Saturday, 30 July 2011

Hiring people better than yourself

Among the many important things that the legendary adman David Ogilvy wrote, this is one of the best:

“Hire people who are better than you are, then leave them to get on with it. Look for people who will aim for the remarkable, who will not settle for the routine.”*

I’ve always endeavoured to do this, not always successfully, of course. (Indeed one or two of you may even read this.)

It does seem important enough to take on board at a personal level. Of course, this takes a certain amount of courage and self-belief. But then if we lack those qualities, we’re in trouble anyway, sooner or later.

And then it’s good to talk to HR about it. We know from research that they are usually on a quite different page. It’s of particular importance if you need innovation and creativity living within your organization.

Now I notice that it’s also the mantra within Google. They are currently worth tons more than the business that Ogilvy started. It’s the centenary of David Ogilvy’s birth this year. Let’s see if Google lasts as long.

*From his Confessions of an Advertising Man of 1963. Aside from its now unacceptable (though unconscious) sexism, it’s still worth reading, carefully.

Wednesday, 27 July 2011

In Memoriam Bill Boggs: Managing Mavericks

All my working life, I’ve worked with and managed mavericks – highly creative individuals who don’t fit well into the corporate mould.

For many years this was in ad agencies. They rarely produce outstanding work if they don’t have some mavericks on staff. And they won’t join unless there are signals that it’s OK to be different. It’s the same for all organisations that are committed to creating breakthrough of one kind or another.

When I joined the innovation consultancy, Synectics, one of my American colleagues, another recent joiner, was Dr Bill Boggs. And it didn’t take long to discover two things.

One was that most of my colleagues did not appreciate Bill’s ways. He was difficult, self-obsessed, driven, irreverent and disruptive. There’s no doubt that he thought that corporate rules, even ones he personally participated in shaping, applied to others, not to Bill.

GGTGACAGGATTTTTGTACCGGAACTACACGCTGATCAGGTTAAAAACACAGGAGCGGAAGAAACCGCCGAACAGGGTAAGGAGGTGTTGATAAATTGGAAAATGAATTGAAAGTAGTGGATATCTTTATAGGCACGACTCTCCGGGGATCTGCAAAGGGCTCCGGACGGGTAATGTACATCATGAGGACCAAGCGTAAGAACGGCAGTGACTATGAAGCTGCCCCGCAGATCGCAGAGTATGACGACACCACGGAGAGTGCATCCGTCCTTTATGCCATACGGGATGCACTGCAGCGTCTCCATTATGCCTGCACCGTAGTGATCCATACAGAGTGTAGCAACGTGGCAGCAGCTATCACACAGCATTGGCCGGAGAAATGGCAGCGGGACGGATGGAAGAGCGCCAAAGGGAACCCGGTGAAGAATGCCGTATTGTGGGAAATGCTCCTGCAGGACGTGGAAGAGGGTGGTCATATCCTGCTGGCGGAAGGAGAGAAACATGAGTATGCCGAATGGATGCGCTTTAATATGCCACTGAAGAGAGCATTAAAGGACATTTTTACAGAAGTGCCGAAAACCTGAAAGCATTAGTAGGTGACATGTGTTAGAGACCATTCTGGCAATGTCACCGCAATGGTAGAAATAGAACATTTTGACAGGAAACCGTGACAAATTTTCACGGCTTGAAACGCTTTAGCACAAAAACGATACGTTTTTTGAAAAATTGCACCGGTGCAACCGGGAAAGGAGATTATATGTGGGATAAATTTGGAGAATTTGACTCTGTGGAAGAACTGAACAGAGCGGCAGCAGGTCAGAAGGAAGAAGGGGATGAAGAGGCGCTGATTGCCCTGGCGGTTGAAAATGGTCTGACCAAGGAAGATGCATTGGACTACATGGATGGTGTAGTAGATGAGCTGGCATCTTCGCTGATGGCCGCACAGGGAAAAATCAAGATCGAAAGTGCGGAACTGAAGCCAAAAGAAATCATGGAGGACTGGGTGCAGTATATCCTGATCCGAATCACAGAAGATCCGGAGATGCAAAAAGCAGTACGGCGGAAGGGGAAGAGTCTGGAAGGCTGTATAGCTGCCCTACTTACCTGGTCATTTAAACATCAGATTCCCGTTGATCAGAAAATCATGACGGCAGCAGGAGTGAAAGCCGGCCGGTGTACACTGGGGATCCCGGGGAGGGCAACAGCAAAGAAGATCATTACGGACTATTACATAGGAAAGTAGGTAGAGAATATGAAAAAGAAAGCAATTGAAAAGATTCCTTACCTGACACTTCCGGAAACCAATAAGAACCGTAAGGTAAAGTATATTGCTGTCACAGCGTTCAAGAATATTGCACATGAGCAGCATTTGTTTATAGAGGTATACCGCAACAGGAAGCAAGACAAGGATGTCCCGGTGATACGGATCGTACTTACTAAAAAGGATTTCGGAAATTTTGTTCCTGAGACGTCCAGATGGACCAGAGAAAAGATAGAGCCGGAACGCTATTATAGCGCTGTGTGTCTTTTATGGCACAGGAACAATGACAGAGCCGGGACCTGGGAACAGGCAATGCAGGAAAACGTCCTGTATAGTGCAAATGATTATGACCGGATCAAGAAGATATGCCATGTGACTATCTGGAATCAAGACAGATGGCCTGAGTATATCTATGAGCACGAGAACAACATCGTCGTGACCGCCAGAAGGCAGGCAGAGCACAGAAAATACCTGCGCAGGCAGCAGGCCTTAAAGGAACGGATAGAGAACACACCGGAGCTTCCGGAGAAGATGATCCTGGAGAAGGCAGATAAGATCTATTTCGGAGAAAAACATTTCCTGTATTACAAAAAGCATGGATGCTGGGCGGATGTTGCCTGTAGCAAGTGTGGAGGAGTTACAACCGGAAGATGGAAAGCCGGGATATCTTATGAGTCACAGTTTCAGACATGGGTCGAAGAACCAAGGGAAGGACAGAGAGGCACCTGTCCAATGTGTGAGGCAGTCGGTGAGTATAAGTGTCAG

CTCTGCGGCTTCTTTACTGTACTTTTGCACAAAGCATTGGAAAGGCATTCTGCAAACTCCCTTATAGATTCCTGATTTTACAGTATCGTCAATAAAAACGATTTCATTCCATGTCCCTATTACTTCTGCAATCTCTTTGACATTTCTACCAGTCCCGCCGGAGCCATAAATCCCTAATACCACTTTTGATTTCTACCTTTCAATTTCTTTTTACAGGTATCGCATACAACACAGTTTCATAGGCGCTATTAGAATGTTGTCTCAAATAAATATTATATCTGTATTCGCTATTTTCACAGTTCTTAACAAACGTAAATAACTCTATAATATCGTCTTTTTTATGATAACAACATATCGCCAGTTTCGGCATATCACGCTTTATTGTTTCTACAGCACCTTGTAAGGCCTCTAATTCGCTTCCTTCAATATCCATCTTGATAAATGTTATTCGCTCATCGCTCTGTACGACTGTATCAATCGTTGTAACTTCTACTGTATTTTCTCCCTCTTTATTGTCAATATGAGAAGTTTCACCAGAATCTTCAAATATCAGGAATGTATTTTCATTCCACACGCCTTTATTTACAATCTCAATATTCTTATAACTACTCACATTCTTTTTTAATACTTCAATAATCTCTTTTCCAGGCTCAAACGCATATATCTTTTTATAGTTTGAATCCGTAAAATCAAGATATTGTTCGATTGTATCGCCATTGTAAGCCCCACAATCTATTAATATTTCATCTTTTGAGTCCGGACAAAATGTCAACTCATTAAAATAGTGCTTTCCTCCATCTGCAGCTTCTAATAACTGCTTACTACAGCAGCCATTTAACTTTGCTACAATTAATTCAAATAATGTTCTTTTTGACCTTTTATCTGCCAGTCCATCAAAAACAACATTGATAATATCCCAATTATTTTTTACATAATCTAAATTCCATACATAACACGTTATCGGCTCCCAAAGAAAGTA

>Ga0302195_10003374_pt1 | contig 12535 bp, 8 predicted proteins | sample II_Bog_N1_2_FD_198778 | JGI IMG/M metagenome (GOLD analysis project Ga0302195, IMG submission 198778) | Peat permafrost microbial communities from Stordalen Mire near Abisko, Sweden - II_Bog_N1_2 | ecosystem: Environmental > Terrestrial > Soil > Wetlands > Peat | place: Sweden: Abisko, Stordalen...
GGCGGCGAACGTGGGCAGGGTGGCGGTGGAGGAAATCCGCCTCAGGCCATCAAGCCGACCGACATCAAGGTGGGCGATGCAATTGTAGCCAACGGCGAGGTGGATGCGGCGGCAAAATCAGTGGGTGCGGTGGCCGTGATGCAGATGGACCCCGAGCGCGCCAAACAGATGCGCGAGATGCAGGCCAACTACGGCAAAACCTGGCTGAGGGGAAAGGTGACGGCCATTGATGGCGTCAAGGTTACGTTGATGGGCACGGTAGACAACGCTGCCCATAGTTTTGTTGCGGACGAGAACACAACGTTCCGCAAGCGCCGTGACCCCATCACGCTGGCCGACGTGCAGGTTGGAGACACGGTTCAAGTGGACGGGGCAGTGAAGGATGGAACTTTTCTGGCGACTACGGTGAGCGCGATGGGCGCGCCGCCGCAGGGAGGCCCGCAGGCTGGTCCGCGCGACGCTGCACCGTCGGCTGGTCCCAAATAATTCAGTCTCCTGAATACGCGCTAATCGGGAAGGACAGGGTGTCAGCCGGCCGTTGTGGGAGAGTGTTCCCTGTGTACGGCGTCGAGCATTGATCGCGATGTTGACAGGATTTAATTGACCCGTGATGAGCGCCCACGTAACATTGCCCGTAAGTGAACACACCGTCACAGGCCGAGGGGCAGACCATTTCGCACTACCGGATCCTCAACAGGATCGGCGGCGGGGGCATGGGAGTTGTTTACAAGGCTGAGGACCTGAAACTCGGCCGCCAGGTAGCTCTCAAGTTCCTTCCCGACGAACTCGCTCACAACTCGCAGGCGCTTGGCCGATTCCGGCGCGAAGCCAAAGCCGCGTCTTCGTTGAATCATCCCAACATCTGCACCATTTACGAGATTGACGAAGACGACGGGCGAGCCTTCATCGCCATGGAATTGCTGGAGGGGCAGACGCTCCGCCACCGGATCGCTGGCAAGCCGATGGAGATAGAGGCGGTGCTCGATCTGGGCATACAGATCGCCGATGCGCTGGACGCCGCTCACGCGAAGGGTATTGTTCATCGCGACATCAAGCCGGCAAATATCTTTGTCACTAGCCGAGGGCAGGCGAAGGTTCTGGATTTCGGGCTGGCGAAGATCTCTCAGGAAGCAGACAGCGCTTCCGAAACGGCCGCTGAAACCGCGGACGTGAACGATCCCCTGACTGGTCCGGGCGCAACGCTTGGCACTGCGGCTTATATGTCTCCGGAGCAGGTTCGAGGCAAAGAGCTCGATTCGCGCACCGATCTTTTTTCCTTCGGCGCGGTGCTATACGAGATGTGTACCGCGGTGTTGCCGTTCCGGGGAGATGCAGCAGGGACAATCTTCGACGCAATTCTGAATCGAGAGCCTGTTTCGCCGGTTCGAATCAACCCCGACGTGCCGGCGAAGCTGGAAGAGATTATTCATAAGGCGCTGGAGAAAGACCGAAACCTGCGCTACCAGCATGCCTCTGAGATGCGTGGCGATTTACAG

The other thing that I discovered was that Bill was uniquely brilliant, creating completely new ways of working and producing far, far more business for our firm in the USA than anyone else – in effect bringing the revenue that paid many colleagues’ salaries. And he was on his day the finest facilitator of creativity I ever saw.

All this seemed to make no difference to colleagues’ attitudes to him and many thought he should be fired – and said so frequently.

Somehow or other we held on to him for several years, but in the end he went. What he discovered then was that in reality he needed the relatively secure home that we provided. He was nowhere near so effective without us.

But then we were so much less without him.

Put bluntly, the issue for organisations is: how to recruit and retain the mavericks who can and will drive their future – and have colleagues appreciate their value. It’s not easy, but it may be vitally important.

Monday, 25 July 2011

Helena Rubinstein and the Sheep of Australia

I have recently been discussing with Facebook friends the apparent shortage of women innovators. Among the many contributory factors, one is that so many of the trained engineers and scientists in the western world have always been men.

But innovation comes in many forms and one woman that I find fascinating is the legendary Helena Rubinstein.

Born in 1870 in Krakow, Poland, she moved to Australia in 1902. She had very little English and no money. But she did have family there – her uncle was a shopkeeper in Coleraine, a small town some 350 kilometres west of Melbourne. This was Big Sheep country and there was an unending supply of lanolin, the grease secreted by the sheep to keep their woolly coats in good condition. Rubinstein used the lanolin as the basis of her own skin creams, disguising its unpleasant odour with lavender and other fragrances.

Later she moved to set up business in Collins Street, still the smartest place for shopping in Melbourne, then Sydney, then London, Paris and New York. She was a brilliant marketer of her products, creating the whole concept of “problem skin” and discovering that, if sales were flagging, raising prices was a good way to get things moving again. Her pushy mantra was: “There are no ugly women, only lazy ones.”

She was to become the first self-made female millionaire.

(I see that there’s a new book out by Ruth Brandon about Rubinstein and the founder of L’Oréal, Eugène Schueller, which I’ve not yet seen.)

Friday, 22 July 2011

Making plans